Wednesday, August 29, 2012

UPDATED...Calvinist Advisory Team: Make your meetings public

Baptist Press has a story today about the meeting. The story is from a press release issued by Frank Page's office.
The meeting was conducted on background rules involving no quoted statements by or attribution of comments to advisory team members. By consensus, the advisory team agreed that Page would issue a statement after the meeting.
I take it from this that Art Toalston or someone else with Baptist Press was in the meeting. I am unsure if anyone was present who does not report to Frank Page, outside of the committee members themselves was present.

Our Chief Encouraging Officer could help his effort by finding a way for these meeting to be open.
Humble recommendation for Frank Page's unofficial Calvinist advisory team: Starting today when you meet for the first time, let a Baptist Press representative sit in on the meetings. Make them public and open.

We SBCers with a stake in the outcomes have been told in the past that important people on important denominational committees cannot be expected to be free in sharing their knowledge, wisdom, opinions, and recommendations if they have to do so in public.


On this business of Calvinist/Traditionalist conflict Al Mohler has spoken and written publicly and often on it.

Danny Akin has done the same, though with less prominence and frequency than his seminary president colleague.

Paige Patterson has debated publicly on it.

Eric Hankins has recently written extensively on the subject.

Frank Page himself has a book on Calvinism and has stated that the issue is pressing and serious.

Many others have already weighed in on the matter, publicly.

So, please, don't insult Southern Baptists by saying that these are very serious deliberations which by necessity must take place behind closed doors and that the SBC luminaries, megapastors and others on the team will just not be comfortable in public.

If the advisory team slams the door on the rest of us then their credibility is instantly diminished.

I suppose we will know later today whether or not Frank Page believes that the ordinary SBCer who pays all the bills should have a seat in these meetings.


Tom Parker said...


I hope that I am wrong. But these meetings will very likely be closed.

Dale Pugh said...

They will be closed.
And we'll get a "let's all get along" conclusion to the matter.
The rank and file will never know what actually transpired at these meetings. It's an unfortunate reality of SBC politics, but a reality nonetheless.

Anonymous said...

Both sides seek Cooperative dollars to fund the programs that deliver their beliefs and both sides know that some accommodations will need to be made, so as to not weaken the will of the peoples to continue supporting the convention. And the Committee members know that the peoples will support dysfunction to some degree, but another prolonged, angry fight in SBC in which the fight is about “I am more conservative than you, thus you need to go” that at its end will still ensure a good level of funding is not likely. Denominational ties are weakening as other interests are developing and another fight will increase the intensity of the former and the latter.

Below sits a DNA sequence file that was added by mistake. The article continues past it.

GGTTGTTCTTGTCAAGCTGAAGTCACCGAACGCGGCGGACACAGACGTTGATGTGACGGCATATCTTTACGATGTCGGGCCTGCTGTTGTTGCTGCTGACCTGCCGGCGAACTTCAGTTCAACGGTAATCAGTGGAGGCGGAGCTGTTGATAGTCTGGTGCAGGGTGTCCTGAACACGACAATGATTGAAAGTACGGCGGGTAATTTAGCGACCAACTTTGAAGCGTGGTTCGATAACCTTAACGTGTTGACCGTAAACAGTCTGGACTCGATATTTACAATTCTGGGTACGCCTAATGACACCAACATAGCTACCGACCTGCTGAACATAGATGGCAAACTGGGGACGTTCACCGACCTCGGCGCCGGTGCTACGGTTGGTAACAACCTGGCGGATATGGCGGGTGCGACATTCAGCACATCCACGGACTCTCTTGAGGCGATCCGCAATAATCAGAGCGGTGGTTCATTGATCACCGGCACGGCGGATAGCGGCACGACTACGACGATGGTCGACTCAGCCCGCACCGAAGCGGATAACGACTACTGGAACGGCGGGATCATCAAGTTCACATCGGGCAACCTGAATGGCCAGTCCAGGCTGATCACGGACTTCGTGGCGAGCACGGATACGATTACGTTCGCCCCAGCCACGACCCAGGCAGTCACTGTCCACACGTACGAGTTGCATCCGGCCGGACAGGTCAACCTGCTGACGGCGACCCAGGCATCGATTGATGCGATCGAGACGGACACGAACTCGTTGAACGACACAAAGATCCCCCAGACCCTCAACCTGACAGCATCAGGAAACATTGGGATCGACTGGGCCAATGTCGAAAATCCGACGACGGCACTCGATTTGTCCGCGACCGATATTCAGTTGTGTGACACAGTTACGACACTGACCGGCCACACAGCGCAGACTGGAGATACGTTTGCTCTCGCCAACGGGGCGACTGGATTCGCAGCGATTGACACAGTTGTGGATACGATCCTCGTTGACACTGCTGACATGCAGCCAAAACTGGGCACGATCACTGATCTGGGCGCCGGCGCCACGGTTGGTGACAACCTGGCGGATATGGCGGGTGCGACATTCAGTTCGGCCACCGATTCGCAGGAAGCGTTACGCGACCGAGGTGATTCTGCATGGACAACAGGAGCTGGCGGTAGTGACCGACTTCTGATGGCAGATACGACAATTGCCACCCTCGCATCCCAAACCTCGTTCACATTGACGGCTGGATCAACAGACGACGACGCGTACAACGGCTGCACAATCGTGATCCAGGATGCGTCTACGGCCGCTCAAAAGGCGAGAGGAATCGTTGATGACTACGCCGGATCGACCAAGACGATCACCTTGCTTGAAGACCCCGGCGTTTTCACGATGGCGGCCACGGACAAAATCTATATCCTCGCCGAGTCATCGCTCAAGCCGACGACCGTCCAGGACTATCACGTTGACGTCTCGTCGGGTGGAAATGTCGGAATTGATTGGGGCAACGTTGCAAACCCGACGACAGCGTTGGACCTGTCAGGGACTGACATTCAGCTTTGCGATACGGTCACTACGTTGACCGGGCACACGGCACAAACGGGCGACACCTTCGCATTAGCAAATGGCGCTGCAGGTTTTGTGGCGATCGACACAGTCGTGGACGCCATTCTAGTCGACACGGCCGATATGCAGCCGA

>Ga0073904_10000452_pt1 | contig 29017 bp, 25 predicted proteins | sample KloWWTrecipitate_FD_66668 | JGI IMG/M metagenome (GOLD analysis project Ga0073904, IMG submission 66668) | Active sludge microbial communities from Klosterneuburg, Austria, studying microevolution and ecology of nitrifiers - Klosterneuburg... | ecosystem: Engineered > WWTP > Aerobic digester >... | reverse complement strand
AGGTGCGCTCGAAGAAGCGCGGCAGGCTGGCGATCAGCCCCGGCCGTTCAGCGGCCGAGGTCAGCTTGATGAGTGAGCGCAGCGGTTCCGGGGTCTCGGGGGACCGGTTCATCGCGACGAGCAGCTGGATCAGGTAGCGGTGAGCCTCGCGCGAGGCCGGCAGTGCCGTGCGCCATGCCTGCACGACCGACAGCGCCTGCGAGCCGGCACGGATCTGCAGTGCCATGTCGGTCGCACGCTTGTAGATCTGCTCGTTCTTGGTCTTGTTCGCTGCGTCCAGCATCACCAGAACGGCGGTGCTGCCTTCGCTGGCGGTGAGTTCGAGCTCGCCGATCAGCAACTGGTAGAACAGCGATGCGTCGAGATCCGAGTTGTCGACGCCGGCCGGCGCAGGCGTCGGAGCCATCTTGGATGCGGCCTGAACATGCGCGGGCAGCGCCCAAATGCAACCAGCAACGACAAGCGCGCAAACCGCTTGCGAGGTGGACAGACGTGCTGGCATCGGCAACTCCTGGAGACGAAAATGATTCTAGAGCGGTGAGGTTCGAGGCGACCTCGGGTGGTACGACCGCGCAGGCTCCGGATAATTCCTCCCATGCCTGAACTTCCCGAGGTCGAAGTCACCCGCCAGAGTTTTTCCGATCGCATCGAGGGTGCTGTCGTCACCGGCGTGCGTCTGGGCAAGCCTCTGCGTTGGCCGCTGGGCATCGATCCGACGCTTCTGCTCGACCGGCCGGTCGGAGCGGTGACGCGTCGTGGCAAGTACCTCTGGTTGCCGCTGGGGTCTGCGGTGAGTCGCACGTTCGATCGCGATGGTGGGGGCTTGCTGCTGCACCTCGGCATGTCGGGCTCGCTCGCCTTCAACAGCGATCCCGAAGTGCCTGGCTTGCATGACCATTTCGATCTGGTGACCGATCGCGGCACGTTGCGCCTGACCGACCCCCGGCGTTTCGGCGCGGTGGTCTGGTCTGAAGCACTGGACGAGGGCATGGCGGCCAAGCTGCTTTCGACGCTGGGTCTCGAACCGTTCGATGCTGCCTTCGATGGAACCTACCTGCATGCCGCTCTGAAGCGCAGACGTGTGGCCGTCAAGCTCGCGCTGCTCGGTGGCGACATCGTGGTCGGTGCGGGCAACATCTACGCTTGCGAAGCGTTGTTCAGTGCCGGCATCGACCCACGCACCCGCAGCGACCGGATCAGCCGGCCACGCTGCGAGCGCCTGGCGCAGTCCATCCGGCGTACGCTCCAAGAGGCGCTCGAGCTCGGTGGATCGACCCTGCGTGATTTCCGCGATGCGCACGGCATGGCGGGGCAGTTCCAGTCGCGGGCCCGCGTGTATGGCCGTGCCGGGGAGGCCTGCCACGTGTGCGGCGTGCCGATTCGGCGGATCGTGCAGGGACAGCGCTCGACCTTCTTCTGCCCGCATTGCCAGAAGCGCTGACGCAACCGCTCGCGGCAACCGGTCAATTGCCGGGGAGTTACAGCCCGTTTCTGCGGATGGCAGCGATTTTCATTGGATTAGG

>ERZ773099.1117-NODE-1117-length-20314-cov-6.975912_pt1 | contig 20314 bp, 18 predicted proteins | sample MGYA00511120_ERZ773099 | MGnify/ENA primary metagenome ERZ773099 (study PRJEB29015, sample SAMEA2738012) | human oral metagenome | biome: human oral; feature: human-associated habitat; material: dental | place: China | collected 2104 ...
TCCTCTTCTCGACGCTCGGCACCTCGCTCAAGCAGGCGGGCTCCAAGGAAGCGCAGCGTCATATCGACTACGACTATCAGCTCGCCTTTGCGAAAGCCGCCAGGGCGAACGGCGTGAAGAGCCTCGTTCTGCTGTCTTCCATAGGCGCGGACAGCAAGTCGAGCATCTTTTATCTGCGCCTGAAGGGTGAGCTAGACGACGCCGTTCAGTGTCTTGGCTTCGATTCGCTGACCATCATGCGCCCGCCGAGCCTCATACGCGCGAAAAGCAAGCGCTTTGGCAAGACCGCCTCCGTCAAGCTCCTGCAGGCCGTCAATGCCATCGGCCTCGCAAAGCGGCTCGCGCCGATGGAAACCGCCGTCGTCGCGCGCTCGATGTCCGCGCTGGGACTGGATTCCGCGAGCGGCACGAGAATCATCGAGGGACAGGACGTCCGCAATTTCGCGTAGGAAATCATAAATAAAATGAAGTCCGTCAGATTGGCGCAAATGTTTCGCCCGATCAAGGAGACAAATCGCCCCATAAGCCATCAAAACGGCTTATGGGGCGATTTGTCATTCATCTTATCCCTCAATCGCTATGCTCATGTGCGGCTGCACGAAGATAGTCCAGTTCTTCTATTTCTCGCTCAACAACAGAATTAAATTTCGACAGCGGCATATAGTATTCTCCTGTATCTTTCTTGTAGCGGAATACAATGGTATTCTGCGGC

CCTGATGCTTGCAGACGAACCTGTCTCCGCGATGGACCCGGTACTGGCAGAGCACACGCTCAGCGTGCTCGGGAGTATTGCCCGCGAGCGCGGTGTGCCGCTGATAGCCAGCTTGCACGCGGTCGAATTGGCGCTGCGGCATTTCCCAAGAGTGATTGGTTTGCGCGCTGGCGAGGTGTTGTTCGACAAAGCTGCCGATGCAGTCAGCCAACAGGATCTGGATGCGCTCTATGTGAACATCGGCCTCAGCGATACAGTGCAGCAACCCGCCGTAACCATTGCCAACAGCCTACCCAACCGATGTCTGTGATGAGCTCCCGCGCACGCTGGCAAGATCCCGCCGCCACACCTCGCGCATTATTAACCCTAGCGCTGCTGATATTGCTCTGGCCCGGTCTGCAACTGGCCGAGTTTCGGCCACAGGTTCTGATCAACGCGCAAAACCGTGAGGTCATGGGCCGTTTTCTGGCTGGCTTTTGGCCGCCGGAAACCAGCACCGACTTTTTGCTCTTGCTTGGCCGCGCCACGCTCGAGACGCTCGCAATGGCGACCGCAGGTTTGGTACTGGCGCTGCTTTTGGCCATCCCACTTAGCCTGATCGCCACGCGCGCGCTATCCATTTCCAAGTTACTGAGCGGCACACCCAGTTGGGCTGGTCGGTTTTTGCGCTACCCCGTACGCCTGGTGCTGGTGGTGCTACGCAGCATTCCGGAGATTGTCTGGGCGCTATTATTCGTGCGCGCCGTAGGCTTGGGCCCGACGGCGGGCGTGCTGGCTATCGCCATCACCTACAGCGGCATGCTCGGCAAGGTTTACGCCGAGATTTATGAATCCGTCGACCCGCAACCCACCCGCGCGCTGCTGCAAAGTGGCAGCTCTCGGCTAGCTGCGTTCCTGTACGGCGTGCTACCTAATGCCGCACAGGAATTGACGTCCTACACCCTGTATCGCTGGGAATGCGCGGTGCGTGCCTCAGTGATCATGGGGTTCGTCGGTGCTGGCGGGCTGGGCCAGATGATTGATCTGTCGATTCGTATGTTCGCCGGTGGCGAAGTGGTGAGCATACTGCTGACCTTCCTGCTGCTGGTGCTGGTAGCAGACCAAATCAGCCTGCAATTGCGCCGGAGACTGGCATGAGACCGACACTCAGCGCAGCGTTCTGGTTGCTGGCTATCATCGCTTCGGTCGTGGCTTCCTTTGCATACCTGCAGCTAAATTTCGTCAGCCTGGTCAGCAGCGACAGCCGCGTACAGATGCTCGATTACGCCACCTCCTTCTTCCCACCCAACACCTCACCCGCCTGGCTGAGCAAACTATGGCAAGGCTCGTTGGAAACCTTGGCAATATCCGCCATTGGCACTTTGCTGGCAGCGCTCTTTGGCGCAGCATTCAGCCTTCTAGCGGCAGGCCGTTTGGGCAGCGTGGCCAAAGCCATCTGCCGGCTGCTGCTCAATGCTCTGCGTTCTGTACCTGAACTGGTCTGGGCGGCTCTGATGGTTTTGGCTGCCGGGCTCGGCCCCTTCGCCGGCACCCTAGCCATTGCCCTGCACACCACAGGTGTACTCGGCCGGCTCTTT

Thus, the question becomes to those involved on the Committee, how do we adjust the power relations in SBC, still within the bounds of an acceptable level of dysfunction, but without significant loses of power to ourselves, individually? This question can be more thoroughly addressed out of an open environment rather than it can be in one. A more rational outcome is more possible in an open environment, but such a process may also reveal that a more rational outcome is not possible with current (Calvinist and non-Calvinist) leaders in place. A closed session is not about the best good of the SBC, it is about the best good of its leaders. Don’t assume the interest of the latter must align with the former, despite the public rhetoric of the latter.

Anonymous said...

The next big fight in SBC life is going to be over open or closed meetings. The convention is not big enough or strong enough to have an opposition to such things. The lack of strength coming only from the side I am not on. If we get rid of them, then we can be stronger as a result.

It's gonna be interesting in 2025 with three people having their meeting and the doors are closed and yet there are no members remaining to keep out.

I guess they can fight over who has to shut the door.


Anonymous said...

In addition to a lack of interest among the range of Plodder's readers, an open meeting apparently is not a concern for those at either SBC Voices or SBC Today, the leading Cavinist and non-Calvinst blogs, respectively.

Plodder is to be commended for his call, along with a few others that are supporting it. As long as leaders with an authoritarian tendency continue to be tapped to lead SBC enterprises, little will change. But, Christians, for good reason, still hope.

Hughuenot said...


Lee said...

This is the Southern Baptist Convention denominational leadership in its traditional patronizing, arrogant, secretive, exclusive, backward, provincial modus operandi. Yes, it's more conservative than it was before the resurgence. But it still operates like the government of a small, rural county in Mississippi instead of like the nation's largest Protestant denomination.

I've been working for an institution associated with another conservative, evangelical denomination for going on three years now, and involved in one of the local churches. The contrast between them and the SBC in the way leadership is selected, and operates, is remarkable.